In addition to the above, I’ve also gotten back into a somewhat-professional routine of preparing for qualifiers, meaning that I’ve spent two legit days this week preparing for the Complex Analysis exam.

I’ve been using FSU’s old qualifiers as guides, along with Conway’s Functions of One Complex Variable I to help refresh some of the pertinent ideas there. Of course, Conway is a standard text for that particular curriculum, though I’m being constantly reminded of how idiotic it was to sell back my copies of Marsden & Hoffman’s Basic Complex Analysis and Gamelin’s Complex Analysis: Both of those texts are more elementary than Conway’s but both are superior in different ways. The good news, I guess, is that I have a couple supplementary texts I can use on my own – one of which is Ahlfors’ Complex Analysis, which is said to be very good – so there’s no lack of resources for me to consider. I’m not sure it matters much at this point, though.

I may try to post the occasional problem here so you guys can see what I’m workin’ with, but that’ll have to start later. Definitely not today.

Definitely not.

New To Town

Well, we’ve been in town for about a week now and we’re finally starting to get settled in. In the midst of settling down, I have the overwhelming burden that is studying for qualifying exams.

Each qualifying exam is a four hour test meant to evaluate whether a graduate student has the required knowledge to officially move into Ph.D. candidacy or not. In my case, I’m signed up to take two such qualifiers – one in Complex Analysis and one in Groups, Rings and Vector Spaces.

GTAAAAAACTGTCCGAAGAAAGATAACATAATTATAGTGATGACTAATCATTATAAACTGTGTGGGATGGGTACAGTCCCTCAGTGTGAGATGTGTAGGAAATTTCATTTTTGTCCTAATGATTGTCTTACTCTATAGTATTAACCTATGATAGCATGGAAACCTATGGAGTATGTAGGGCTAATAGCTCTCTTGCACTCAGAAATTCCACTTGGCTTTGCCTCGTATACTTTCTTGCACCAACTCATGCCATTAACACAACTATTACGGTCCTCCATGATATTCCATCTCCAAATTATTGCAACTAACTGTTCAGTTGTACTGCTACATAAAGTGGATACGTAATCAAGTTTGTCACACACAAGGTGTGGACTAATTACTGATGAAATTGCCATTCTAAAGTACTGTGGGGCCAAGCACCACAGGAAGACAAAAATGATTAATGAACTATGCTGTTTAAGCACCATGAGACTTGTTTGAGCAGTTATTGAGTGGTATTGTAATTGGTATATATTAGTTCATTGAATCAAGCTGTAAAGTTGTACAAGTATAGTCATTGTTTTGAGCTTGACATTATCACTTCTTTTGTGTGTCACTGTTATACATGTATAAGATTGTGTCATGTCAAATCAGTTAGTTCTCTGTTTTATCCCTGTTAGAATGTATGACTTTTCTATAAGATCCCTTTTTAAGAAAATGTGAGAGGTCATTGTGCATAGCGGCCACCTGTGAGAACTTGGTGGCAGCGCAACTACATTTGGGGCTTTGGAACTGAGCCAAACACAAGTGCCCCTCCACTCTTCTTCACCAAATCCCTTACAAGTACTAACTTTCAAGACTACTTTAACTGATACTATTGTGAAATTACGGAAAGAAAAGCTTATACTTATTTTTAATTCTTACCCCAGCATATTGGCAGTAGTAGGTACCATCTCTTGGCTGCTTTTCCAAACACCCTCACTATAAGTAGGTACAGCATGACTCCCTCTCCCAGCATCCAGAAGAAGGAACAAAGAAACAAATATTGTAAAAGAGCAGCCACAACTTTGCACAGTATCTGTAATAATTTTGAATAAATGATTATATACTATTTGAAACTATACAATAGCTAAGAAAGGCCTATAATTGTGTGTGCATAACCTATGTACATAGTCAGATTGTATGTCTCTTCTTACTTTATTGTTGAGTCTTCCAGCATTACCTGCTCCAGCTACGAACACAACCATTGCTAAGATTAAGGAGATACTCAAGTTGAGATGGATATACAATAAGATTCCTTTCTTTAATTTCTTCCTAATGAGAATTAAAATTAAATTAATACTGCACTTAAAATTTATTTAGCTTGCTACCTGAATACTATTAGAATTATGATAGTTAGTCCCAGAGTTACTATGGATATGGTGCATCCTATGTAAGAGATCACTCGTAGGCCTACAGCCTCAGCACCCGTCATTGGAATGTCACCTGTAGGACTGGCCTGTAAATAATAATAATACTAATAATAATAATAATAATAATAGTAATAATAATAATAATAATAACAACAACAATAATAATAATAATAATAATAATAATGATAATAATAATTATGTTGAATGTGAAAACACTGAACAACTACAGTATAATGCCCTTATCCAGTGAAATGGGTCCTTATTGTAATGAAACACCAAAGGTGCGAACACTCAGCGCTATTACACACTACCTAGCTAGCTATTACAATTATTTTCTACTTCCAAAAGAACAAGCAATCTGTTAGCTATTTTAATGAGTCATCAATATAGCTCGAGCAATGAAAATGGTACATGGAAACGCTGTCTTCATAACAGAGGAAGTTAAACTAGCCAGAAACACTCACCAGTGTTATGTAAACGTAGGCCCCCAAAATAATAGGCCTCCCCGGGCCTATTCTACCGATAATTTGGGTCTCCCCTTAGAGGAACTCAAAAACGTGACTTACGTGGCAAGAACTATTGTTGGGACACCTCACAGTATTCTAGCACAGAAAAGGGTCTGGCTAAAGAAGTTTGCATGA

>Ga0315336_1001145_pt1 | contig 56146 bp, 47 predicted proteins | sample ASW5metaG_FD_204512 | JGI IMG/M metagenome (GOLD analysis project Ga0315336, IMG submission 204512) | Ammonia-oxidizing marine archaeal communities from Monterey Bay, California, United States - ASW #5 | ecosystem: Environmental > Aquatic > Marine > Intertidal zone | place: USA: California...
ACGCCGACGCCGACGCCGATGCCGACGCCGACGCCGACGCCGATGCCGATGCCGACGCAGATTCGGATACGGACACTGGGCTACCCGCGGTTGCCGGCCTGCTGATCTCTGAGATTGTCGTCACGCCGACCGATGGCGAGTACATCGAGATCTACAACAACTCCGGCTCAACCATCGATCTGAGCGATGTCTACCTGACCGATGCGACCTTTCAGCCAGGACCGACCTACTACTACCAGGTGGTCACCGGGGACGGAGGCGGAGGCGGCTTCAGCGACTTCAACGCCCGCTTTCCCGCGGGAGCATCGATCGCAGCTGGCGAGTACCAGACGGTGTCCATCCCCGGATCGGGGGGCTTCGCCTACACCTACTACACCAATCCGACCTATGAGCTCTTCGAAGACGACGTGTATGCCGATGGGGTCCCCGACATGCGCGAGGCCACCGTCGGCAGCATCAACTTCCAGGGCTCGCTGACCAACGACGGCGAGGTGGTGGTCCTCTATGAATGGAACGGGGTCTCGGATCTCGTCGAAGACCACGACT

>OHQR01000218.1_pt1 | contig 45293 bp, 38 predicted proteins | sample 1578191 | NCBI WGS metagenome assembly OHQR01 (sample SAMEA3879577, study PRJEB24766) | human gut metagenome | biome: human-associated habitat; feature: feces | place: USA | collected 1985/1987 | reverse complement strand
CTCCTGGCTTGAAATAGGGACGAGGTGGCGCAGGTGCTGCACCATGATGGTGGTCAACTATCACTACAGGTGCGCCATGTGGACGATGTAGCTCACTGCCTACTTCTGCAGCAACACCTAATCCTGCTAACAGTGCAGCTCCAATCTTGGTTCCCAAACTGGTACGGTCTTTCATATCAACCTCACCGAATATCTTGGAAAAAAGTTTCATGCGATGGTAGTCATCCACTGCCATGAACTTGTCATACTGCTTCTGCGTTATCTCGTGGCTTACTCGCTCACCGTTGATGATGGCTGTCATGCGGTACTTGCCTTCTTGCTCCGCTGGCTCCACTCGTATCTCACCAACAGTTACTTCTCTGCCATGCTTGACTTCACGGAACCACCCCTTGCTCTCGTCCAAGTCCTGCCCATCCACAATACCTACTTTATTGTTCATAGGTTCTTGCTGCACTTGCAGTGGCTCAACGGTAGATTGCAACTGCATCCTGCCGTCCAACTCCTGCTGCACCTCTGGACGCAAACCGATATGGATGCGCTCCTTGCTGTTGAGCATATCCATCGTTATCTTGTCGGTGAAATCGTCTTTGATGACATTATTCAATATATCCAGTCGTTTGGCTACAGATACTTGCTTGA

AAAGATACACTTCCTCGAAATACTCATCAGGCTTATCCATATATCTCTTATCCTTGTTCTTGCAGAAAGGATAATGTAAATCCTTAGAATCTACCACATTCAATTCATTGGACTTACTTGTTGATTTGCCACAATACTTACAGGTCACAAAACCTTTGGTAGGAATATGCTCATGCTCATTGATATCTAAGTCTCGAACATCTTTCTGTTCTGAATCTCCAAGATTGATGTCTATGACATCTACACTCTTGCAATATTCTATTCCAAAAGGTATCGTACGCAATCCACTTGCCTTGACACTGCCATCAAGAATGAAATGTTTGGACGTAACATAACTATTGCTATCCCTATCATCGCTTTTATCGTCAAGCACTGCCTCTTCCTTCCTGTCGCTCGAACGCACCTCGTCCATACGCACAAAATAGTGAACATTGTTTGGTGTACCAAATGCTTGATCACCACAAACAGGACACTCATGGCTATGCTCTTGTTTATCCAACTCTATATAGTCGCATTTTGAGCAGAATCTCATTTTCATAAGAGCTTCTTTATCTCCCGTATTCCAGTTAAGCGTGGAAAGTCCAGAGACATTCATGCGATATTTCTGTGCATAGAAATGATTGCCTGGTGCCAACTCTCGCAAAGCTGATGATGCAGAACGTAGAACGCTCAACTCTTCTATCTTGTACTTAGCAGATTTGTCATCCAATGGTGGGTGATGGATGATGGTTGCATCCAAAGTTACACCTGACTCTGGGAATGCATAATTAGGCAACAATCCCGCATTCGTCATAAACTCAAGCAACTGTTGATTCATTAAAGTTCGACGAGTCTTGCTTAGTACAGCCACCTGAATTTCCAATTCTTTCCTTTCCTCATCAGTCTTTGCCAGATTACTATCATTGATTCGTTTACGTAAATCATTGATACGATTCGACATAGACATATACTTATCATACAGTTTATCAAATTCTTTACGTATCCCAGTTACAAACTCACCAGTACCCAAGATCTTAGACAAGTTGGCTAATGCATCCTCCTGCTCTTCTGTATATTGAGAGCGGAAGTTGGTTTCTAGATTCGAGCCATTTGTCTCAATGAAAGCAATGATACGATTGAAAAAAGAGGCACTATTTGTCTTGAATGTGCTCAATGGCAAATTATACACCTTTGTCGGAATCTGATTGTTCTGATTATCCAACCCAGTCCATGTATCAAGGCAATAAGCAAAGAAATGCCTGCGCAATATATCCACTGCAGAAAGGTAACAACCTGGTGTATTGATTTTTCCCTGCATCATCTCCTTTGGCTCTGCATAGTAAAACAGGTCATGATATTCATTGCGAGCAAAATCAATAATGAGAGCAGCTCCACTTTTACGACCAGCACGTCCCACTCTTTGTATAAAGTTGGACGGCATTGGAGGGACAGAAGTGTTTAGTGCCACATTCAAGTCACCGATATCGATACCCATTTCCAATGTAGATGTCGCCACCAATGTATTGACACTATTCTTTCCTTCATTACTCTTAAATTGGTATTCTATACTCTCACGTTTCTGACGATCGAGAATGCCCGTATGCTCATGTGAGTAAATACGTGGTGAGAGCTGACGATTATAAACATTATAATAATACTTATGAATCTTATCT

I can say, honestly, that I have been studying for these exams off and on throughout the summer; if I’m still honest, however, I’d have to say that my studying has been more off because of all the other random chores and responsibilities that have been on for what seems to have been nonstop. I’d managed to get by with that under the pretense of, Eh: I don’t even know when the exams are going to be given so I’m sure I have plenty of time. After all, ignorance is bliss.

As of a couple days ago, though, my ignorance (and, hence, my bliss) was erased.

I’m scheduled to take my Complex Analysis qualifier on Sunday, August 26 (from 1pm to 5pm) and the other on Saturday, September 1 (also from 1pm to 5pm). That means that I have no more than 18 days – indeed, two and a half weeks – until I’m put in a very stressful, very uncomfortable situation for which I should be prepared.

should be prepared, but alas, I’m fearful that I won’t be.

My game plan is to update this thing with my journey through mathematics: It began about a week ago, when we pulled into town, and it’ll be never-ending – exhilarating, refreshing, and frightening – for the next few years. I look forward to having folks along for the ride.